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White House is disappointed that America was not attacked this weekend

"We've wondering just how much egg we have on our face," says one unhappy White House source. "Right now, the worst thing that could occur for the administration's credibility is that nothing happens this weekend. I know that sounds terrible but we've got a lot riding on this."
From Capitol Hill Blue

Bush Leagues
Alert elevation based on a lie
By DOUG THOMPSON
Feb 14, 2003, 09:16



After a week of warning Americans to get ready for an imminent terrorist attack, a chagrined Bush administration now admits a key source of information for that attack was fabricated by a captured al Qaida operative.

"We've wondering just how much egg we have on our face," says one unhappy White House source. "Right now, the worst thing that could occur for the administration's credibility is that nothing happens this weekend. I know that sounds terrible but we've got a lot riding on this."

The administration elevated the nation's threat level to orange last week, the second-highest rating. At the time, Capitol Hill Blue reported that some intelligence professionals felt the elevation was not justified because intelligence reports were contradictory.

A key part of the intelligence was information obtained from a captured al Qaida operative who told a detailed story about his organization's development of a "dirty bomb" that could be masked from detection by airport detectors and other security precautions.

The bombs, the operative said, would be set off this weekend at specific government and private targets.

CIA officials urged delaying elevating the threat level until the story could be checked through other sources but the administration decided to go ahead and alert the public.

Only after the threat was elevated did the FBI administer a lie detector test to the operative and the test showed he was lying repeatedly about the dirty bombs and threats.

"He did not pass," said Vince Callistrano, former terrorism chief for the CIA.

Callistrano says the information from the al Qaida operative was a "key part" of the puzzle the Bush administration put together to justify the increased alert.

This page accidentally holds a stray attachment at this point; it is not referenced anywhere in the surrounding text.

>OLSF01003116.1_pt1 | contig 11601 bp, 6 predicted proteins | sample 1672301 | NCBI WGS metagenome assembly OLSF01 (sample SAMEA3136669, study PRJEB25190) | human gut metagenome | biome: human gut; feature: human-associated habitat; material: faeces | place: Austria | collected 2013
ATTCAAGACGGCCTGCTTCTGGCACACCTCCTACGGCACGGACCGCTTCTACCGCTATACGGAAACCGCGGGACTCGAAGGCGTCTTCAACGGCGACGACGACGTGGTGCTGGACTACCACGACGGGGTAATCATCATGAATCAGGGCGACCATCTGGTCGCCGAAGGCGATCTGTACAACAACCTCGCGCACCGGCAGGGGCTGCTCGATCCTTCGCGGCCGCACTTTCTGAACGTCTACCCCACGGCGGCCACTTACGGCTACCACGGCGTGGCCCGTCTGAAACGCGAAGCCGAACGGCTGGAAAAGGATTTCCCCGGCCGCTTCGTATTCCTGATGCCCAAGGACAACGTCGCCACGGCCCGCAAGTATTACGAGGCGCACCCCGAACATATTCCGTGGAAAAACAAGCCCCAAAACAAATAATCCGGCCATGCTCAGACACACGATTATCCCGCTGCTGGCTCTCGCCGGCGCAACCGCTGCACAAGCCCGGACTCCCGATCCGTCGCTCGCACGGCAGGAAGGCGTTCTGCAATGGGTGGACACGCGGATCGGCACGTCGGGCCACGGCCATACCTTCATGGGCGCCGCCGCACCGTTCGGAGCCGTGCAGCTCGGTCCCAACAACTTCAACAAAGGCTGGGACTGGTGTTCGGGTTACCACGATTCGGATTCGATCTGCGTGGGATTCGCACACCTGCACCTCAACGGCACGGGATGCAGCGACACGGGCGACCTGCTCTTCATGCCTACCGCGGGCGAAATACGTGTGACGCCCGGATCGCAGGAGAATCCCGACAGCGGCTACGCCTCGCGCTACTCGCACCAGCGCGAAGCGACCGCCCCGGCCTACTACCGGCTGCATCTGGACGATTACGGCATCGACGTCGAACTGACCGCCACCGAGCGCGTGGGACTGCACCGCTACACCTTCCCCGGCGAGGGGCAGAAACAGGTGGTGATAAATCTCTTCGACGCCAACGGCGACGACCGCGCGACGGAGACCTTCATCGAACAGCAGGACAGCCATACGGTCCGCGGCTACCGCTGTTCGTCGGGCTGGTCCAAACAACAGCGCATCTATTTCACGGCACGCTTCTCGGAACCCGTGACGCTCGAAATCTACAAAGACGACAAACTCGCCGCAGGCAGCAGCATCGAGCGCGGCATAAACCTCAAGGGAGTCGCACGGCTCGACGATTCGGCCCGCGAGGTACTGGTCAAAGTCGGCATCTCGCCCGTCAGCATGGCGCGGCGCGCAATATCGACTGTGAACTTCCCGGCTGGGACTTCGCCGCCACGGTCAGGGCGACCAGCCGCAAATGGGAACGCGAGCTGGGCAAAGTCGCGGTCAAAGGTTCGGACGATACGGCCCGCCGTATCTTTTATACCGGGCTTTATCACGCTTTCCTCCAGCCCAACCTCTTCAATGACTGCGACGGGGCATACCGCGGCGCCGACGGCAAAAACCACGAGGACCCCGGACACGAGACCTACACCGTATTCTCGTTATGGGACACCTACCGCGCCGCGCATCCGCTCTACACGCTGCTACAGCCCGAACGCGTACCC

"This piece of that puzzle turns out to be fabricated and therefore the reason for a lot of the alarm, particularly in Washington this week, has been dissipated after they found out that this information was not true," he added.

Bush administration officials say they still plan to keep the alert level raised through the weekend and claim other intelligence information confirmed the threat was real.

But top intelligence officials at both the FBI and CIA are already pointing fingers at each other -- each claiming the other jumped the gun, but former FBI agent and terrorism expert Neal Zachmann says the real blame rests with increasing paranoia over getting caught flat footed when another attack comes.

"There is little doubt that al Qaida will strike again," Zachmann says. "But the fact is, nobody really knows when or how. The administration really stuck its neck out with this latest threat level escalation and all the visible signs of preparation."

Portable antiaircraft misslbe launching platforms now greet visitors who drive across bridges into Washington. Armed troops patrol Union Station and Capitol Hill police carry automatic weapons while on patrol.

"The point is we're ready now for an attack that may not come for days, weeks, months or even years," Zachmann says. "Are we going to maintain this state of readiness for the next 10 years? Will the public accept it?"

Earlier this week, a jittery public reacting to warnings from the White House emptied grocery stories of bottled water and bought up every roll of duct tape they could find.

By Thursday, however, retailers said the buying frenzy had eased.

Copyright 2003 Capitol Hill Blue

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